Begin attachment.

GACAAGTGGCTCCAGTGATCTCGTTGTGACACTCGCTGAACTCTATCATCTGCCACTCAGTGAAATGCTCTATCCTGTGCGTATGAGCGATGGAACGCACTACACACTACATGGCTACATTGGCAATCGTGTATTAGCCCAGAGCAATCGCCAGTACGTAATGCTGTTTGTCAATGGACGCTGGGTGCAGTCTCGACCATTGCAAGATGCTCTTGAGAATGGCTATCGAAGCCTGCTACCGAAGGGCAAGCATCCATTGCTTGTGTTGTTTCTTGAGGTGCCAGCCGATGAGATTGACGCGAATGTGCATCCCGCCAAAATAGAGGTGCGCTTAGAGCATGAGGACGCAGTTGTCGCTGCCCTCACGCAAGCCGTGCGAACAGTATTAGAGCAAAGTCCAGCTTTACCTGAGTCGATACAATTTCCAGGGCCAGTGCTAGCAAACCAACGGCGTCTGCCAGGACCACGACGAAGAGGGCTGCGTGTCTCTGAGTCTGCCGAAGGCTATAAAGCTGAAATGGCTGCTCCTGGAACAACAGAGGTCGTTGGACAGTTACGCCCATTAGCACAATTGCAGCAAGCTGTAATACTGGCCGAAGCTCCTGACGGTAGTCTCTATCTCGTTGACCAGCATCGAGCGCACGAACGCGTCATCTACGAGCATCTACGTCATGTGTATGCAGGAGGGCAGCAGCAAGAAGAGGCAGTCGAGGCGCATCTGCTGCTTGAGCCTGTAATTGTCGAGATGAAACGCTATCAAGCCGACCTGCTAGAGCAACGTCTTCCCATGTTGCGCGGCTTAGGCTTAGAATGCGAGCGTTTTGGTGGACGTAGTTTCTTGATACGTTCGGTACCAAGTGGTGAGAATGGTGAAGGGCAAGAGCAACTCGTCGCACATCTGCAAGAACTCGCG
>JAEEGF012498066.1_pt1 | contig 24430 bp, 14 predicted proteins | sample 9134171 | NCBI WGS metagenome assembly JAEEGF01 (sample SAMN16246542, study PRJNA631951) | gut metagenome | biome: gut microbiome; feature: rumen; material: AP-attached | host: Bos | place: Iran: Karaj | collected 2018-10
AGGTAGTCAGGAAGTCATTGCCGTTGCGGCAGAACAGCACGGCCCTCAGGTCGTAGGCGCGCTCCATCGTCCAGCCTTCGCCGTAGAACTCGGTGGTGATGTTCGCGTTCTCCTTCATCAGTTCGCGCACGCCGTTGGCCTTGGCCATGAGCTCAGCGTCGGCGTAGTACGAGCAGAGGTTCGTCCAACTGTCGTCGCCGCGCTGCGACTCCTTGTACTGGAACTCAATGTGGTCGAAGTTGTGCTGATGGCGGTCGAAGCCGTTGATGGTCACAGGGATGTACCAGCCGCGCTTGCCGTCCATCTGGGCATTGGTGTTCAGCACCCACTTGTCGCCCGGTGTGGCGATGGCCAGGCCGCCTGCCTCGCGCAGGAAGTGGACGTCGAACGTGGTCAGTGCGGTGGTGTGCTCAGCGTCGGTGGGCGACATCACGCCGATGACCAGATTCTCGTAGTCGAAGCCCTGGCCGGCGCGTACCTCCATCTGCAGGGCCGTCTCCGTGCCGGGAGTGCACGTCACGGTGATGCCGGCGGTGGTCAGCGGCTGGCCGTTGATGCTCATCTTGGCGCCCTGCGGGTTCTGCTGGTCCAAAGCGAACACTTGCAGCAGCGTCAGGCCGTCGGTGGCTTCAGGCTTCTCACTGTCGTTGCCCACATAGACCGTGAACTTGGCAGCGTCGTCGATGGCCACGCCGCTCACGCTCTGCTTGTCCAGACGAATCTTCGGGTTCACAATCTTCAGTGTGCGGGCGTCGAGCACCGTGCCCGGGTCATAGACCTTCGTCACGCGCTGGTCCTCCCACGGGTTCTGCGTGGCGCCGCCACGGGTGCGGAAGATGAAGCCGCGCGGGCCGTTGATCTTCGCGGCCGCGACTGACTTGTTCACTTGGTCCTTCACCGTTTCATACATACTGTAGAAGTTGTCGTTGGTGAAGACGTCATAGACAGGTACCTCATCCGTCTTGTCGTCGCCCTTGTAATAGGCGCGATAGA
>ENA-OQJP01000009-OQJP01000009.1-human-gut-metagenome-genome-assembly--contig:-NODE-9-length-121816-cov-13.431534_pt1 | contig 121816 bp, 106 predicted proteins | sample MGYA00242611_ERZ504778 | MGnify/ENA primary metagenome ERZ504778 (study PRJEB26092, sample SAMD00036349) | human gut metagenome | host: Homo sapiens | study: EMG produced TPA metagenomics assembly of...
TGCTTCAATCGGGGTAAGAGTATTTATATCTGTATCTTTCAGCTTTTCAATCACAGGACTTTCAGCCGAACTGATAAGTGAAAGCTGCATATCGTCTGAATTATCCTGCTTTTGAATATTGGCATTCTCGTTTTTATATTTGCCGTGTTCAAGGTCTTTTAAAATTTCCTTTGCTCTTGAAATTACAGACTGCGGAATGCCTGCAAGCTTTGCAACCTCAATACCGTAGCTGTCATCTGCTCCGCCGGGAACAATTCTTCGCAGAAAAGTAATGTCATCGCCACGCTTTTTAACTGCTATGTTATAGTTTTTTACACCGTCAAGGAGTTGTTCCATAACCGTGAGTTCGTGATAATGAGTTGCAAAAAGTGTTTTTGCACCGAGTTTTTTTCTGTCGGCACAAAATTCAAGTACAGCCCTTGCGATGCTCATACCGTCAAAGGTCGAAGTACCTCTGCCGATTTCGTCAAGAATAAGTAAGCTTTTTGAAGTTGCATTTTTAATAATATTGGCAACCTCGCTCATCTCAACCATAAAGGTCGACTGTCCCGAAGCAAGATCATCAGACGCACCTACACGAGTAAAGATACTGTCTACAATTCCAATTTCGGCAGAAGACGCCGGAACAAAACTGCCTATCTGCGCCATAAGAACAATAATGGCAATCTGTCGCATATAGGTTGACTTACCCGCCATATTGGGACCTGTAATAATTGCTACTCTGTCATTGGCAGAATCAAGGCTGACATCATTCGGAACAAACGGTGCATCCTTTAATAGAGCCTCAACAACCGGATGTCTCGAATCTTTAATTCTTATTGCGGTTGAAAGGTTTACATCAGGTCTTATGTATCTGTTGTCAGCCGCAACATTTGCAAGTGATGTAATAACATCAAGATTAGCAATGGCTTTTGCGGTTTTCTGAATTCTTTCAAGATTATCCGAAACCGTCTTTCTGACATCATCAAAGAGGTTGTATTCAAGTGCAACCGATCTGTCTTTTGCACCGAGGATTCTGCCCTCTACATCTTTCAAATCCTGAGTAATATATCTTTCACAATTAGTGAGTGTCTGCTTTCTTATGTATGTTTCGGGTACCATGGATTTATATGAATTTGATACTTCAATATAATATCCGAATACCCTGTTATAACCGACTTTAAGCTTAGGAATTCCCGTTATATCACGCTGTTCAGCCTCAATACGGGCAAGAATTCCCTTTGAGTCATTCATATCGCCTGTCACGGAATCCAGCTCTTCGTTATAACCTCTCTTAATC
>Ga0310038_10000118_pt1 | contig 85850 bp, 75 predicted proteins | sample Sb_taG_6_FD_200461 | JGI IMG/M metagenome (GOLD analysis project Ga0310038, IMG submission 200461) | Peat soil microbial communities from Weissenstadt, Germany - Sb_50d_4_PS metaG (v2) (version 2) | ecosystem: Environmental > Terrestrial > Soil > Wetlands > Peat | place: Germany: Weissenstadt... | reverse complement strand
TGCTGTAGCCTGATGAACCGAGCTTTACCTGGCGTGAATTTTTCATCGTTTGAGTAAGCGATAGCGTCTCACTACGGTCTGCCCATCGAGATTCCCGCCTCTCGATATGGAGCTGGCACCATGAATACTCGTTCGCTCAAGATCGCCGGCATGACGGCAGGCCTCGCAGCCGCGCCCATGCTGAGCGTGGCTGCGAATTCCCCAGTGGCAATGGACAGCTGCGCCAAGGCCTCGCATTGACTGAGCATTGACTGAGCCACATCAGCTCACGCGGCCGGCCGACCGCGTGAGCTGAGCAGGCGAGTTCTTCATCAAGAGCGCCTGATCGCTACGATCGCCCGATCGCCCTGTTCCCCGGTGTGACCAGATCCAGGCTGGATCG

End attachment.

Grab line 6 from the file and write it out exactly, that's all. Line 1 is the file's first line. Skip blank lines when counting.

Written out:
>Ga0310038_10000118_pt1 | contig 85850 bp, 75 predicted proteins | sample Sb_taG_6_FD_200461 | JGI IMG/M metagenome (GOLD analysis project Ga0310038, IMG submission 200461) | Peat soil microbial communities from Weissenstadt, Germany - Sb_50d_4_PS metaG (v2) (version 2) | ecosystem: Environmental > Terrestrial > Soil > Wetlands > Peat | place: Germany: Weissenstadt... | reverse complement strand